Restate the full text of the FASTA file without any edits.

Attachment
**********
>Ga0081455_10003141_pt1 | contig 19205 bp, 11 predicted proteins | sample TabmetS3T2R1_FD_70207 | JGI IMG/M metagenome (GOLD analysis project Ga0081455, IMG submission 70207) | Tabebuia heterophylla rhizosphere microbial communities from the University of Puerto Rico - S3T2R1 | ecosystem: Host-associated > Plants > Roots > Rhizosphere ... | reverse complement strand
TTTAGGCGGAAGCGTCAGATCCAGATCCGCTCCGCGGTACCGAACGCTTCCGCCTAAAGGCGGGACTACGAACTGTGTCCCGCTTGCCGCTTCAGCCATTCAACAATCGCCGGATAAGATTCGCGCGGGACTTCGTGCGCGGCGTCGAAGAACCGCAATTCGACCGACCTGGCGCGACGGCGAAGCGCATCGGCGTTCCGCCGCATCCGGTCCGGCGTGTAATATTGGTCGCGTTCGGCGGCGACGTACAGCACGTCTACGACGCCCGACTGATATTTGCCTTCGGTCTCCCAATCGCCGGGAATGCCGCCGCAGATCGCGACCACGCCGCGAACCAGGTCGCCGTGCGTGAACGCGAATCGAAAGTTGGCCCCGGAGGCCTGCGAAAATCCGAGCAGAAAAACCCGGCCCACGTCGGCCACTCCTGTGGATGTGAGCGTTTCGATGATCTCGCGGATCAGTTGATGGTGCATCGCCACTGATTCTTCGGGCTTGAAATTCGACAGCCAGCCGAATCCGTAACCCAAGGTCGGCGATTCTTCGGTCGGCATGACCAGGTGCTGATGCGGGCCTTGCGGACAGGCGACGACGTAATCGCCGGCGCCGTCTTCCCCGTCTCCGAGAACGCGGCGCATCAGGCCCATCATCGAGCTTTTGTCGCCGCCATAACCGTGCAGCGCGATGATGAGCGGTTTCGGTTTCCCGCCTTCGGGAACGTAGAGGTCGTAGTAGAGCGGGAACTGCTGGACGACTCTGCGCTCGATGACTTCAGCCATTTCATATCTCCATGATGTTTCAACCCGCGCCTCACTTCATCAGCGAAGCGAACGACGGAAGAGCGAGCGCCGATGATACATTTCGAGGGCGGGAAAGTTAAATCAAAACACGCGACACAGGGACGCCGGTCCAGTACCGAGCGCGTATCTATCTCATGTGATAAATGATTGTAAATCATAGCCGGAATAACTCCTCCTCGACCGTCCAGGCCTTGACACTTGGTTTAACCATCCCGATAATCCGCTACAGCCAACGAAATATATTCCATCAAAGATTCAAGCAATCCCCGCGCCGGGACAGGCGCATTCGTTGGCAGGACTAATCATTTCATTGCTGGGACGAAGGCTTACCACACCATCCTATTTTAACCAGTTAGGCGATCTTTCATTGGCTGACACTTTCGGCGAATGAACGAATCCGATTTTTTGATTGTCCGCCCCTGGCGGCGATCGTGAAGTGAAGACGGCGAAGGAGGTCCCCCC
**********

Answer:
>Ga0081455_10003141_pt1 | contig 19205 bp, 11 predicted proteins | sample TabmetS3T2R1_FD_70207 | JGI IMG/M metagenome (GOLD analysis project Ga0081455, IMG submission 70207) | Tabebuia heterophylla rhizosphere microbial communities from the University of Puerto Rico - S3T2R1 | ecosystem: Host-associated > Plants > Roots > Rhizosphere ... | reverse complement strand
TTTAGGCGGAAGCGTCAGATCCAGATCCGCTCCGCGGTACCGAACGCTTCCGCCTAAAGGCGGGACTACGAACTGTGTCCCGCTTGCCGCTTCAGCCATTCAACAATCGCCGGATAAGATTCGCGCGGGACTTCGTGCGCGGCGTCGAAGAACCGCAATTCGACCGACCTGGCGCGACGGCGAAGCGCATCGGCGTTCCGCCGCATCCGGTCCGGCGTGTAATATTGGTCGCGTTCGGCGGCGACGTACAGCACGTCTACGACGCCCGACTGATATTTGCCTTCGGTCTCCCAATCGCCGGGAATGCCGCCGCAGATCGCGACCACGCCGCGAACCAGGTCGCCGTGCGTGAACGCGAATCGAAAGTTGGCCCCGGAGGCCTGCGAAAATCCGAGCAGAAAAACCCGGCCCACGTCGGCCACTCCTGTGGATGTGAGCGTTTCGATGATCTCGCGGATCAGTTGATGGTGCATCGCCACTGATTCTTCGGGCTTGAAATTCGACAGCCAGCCGAATCCGTAACCCAAGGTCGGCGATTCTTCGGTCGGCATGACCAGGTGCTGATGCGGGCCTTGCGGACAGGCGACGACGTAATCGCCGGCGCCGTCTTCCCCGTCTCCGAGAACGCGGCGCATCAGGCCCATCATCGAGCTTTTGTCGCCGCCATAACCGTGCAGCGCGATGATGAGCGGTTTCGGTTTCCCGCCTTCGGGAACGTAGAGGTCGTAGTAGAGCGGGAACTGCTGGACGACTCTGCGCTCGATGACTTCAGCCATTTCATATCTCCATGATGTTTCAACCCGCGCCTCACTTCATCAGCGAAGCGAACGACGGAAGAGCGAGCGCCGATGATACATTTCGAGGGCGGGAAAGTTAAATCAAAACACGCGACACAGGGACGCCGGTCCAGTACCGAGCGCGTATCTATCTCATGTGATAAATGATTGTAAATCATAGCCGGAATAACTCCTCCTCGACCGTCCAGGCCTTGACACTTGGTTTAACCATCCCGATAATCCGCTACAGCCAACGAAATATATTCCATCAAAGATTCAAGCAATCCCCGCGCCGGGACAGGCGCATTCGTTGGCAGGACTAATCATTTCATTGCTGGGACGAAGGCTTACCACACCATCCTATTTTAACCAGTTAGGCGATCTTTCATTGGCTGACACTTTCGGCGAATGAACGAATCCGATTTTTTGATTGTCCGCCCCTGGCGGCGATCGTGAAGTGAAGACGGCGAAGGAGGTCCCCCC